For many people with celiac disease, gastrointestinal symptoms such as abdominal pain and diarrhea take center stage. But for a subset of people with celiac disease, eating or coming into contact with gluten results in a vicious skin rash, either as the only symptom or as a complement to the more typical ones. This rash, known as dermatitis herpetiformis, or DH, typically presents as a series of small raised red lesions that are either solid or filled with fluid. They often show up on the elbows, forearms, scalp, knees, buttocks and even the face. They’re usually bilaterally symmetrical, meaning they appear on both sides of the body at the same time, and they are intensely itchy.
Why are milk-allergic kids at risk for growth problems? Dairy constitutes a large part of the American diet, contributing calories and nutrients. In addition, children with milk allergy are more likely to have eczema and asthma, which may contribute negatively to growth rates, Keet noted, adding that additional study is needed. In the meantime, pediatricians and allergists should advise their patients about eating a healthy, nutrient-dense diet and monitor their growth over time.
People who suffer from hay fever (allergic rhinitis caused by pollen) can experience OAS when their immune system mistakes proteins in certain fruits or vegetables for the proteins found in their problem pollen. For example, when someone like Combs with a birch pollen allergy bites into an apple, the same IgE (immunoglobulin E) antibody that recognizes the birch pollen protein also recognizes a similar protein in the apple, prompting an allergic immune response, explains allergist Philip C. Halverson, MD, FAAAAI, of Allergy & Asthma Specialists in Minneapolis.
Stefano Guandalini, MD, is an internationally recognized expert on celiac disease who has greatly influenced the way the condition is diagnosed and treated. He founded the University of Chicago Celiac Disease Center in 2001, where he’s served as medical director, as well as section chief of Pediatric Gastroenterology, Hepatology and Nutrition at the University of Chicago Medicine. He recently transitioned from these positions to the role of professor emeritus.
Allergist Scott Commins, MD, PhD, is one of the nation’s leading experts on the alpha-gal allergy, an allergy to mammal meat induced by a tick bite. A member of the University of Virginia’s research team that discovered alpha-gal allergy about ten years ago, Commins now heads the laboratory that studies the allergy at the University of North Carolina. He also serves as Associate Professor of Medicine in the Division of Rheumatology, Allergy and Immunology and has a clinical practice that specializes in diagnosing and treating patients with the alpha-gal allergy.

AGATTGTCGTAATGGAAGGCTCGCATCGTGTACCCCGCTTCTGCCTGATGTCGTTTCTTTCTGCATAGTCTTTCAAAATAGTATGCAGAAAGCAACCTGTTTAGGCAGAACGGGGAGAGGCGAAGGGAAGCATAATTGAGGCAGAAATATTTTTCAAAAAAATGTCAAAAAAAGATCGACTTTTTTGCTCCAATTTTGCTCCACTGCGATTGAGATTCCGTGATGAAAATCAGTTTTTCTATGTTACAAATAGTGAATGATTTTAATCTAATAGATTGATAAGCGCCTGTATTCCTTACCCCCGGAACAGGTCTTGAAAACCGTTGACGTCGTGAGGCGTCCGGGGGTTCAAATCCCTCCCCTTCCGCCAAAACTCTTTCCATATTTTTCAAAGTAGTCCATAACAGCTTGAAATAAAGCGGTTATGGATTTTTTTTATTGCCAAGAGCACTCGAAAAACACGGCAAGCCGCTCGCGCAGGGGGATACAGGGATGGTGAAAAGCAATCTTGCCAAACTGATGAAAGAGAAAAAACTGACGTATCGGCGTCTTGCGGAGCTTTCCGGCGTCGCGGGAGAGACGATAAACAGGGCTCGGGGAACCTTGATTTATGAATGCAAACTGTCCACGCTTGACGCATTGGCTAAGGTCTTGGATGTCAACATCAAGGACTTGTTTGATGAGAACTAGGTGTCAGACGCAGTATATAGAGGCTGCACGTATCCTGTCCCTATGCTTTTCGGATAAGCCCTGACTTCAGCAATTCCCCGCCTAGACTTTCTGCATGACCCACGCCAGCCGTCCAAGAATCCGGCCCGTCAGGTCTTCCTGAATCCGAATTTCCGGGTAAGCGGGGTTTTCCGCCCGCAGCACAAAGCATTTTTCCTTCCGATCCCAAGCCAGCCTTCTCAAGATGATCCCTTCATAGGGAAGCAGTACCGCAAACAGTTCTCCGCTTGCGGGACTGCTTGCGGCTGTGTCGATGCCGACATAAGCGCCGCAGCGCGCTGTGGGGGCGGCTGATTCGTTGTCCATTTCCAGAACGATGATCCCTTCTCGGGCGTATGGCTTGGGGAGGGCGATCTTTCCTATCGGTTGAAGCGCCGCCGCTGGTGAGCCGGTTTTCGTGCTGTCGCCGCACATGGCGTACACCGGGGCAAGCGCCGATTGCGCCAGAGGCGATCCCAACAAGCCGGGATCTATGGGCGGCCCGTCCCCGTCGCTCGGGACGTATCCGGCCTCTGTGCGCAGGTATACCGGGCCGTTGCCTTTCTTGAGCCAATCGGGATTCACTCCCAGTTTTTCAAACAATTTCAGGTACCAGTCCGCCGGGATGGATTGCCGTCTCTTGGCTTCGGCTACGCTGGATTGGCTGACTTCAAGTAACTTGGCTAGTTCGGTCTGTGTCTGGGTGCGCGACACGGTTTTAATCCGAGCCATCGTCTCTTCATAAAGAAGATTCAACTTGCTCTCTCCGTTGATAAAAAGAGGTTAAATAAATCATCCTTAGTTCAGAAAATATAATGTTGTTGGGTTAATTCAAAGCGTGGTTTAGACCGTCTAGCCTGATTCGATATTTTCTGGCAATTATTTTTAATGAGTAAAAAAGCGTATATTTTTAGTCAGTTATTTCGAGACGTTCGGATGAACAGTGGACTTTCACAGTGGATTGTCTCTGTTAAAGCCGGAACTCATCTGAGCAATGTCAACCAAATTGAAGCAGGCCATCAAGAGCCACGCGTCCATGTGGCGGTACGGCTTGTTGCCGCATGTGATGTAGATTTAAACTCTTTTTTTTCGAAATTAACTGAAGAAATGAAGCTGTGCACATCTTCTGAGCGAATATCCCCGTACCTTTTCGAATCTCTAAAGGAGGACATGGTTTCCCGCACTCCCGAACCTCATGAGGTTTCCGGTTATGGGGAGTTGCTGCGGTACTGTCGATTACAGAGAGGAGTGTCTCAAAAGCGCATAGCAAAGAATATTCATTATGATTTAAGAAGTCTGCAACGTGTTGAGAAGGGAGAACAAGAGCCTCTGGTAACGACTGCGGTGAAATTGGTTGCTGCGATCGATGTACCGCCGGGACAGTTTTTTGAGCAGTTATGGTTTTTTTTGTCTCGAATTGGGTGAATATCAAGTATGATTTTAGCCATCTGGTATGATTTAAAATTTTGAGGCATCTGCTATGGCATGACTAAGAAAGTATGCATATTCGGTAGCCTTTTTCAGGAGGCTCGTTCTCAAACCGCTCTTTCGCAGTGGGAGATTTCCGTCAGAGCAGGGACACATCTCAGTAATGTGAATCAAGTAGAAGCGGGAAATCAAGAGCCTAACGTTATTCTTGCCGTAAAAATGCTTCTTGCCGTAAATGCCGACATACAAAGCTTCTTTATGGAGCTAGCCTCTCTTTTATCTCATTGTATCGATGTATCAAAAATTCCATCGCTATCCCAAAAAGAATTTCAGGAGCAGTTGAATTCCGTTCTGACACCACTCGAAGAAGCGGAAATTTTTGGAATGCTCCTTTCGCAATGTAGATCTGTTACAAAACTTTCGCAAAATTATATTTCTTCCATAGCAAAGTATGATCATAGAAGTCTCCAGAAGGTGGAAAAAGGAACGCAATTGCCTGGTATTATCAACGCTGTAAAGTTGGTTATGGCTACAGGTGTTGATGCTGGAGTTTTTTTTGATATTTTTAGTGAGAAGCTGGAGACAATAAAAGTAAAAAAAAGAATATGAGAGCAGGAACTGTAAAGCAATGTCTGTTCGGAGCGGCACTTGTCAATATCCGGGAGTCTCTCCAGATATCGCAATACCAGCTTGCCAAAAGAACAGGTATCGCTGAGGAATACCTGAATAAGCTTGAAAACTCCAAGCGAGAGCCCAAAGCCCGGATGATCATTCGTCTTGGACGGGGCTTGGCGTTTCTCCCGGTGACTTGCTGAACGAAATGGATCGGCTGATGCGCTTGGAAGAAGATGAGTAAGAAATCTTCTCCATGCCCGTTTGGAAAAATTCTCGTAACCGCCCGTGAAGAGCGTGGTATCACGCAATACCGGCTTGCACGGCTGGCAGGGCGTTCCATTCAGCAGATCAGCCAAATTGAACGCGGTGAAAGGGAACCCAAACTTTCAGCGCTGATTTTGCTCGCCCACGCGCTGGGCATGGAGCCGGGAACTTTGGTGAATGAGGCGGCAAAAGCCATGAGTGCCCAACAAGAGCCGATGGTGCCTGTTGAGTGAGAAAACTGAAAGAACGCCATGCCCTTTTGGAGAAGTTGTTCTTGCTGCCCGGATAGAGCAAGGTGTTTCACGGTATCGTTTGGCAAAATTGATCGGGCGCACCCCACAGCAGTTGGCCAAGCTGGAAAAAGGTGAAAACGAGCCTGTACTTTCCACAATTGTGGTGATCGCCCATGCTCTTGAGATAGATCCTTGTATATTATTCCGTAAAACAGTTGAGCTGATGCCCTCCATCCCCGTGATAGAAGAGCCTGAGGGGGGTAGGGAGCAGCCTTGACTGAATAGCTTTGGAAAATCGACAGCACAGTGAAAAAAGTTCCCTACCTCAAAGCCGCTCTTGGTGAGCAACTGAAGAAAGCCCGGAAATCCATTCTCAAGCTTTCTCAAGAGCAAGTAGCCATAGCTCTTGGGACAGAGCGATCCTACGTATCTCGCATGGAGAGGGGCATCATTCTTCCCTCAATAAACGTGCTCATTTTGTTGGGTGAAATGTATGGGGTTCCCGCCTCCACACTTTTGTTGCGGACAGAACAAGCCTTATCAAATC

There’s ample scientific evidence that untreated celiac disease, characterized by inflammation and nutrient deficiencies, can lead to infertility. There can be issues during pregnancy, too. If a woman with untreated celiac does conceive, the fetus potentially could be at risk: An Italian study published in 2010 demonstrated that anti-transglutaminase (anti-tTG) antibodies in the blood—a hallmark of untreated celiac disease—can interfere with the function of the placenta, possibly leading to early loss of the pregnancy.
A new study found that food allergies are on the rise in adults as well as children. The increase is seen across all ethnic groups. About half of all food-allergic adults reported they developed one or more food allergies after age 18. Shellfish is the most common food allergy in adults, affecting an estimated 3.6 percent of adults in the United States. This is a 44 percent increase in prevalence from the rate recorded in 2004. The study also found that nut allergy in adults (now about 1.8 percent) has risen 260 percent since a 2008 estimate.
A case recently published in the Journal of Medical Case Reports described a dramatic and surprising presentation of celiac disease. A 3-year-old Albanian girl came to a clinic with carpal spasms (involuntary muscle contractions) and paresthesia (numbness and tingling) in her hands. A physical exam revealed no other symptoms but a blood test showed the child had severe calcium depletion. A screening for celiac disease was conducted (among other tests) with positive results; the diagnosis was confirmed with a duodenal biopsy.
In proper balance, bacteria in the colon prevent illness, regulate food absorption and digestion and play a role in many body functions. But when bacteria invade and take over the small intestine, they can cause digestive problems (like gas, abdominal bloating, stomach pain), nutrient malabsorption, food sensitivities and more.
Last November, Dr. Alessio Fasano, director of the Center for Celiac Research and Treatment and director of the Mucosal Immunology and Biology Research Center at Massachusetts General Hospital, gave the keynote address at the Institute for Integrative Health’s In Good Health Wellness Expo in Baltimore. Associate editor Jules Shepard was there. In her interview with Dr. Fasano, he expands upon his presentation and discusses factors related to the development of celiac disease and other autoimmune conditions.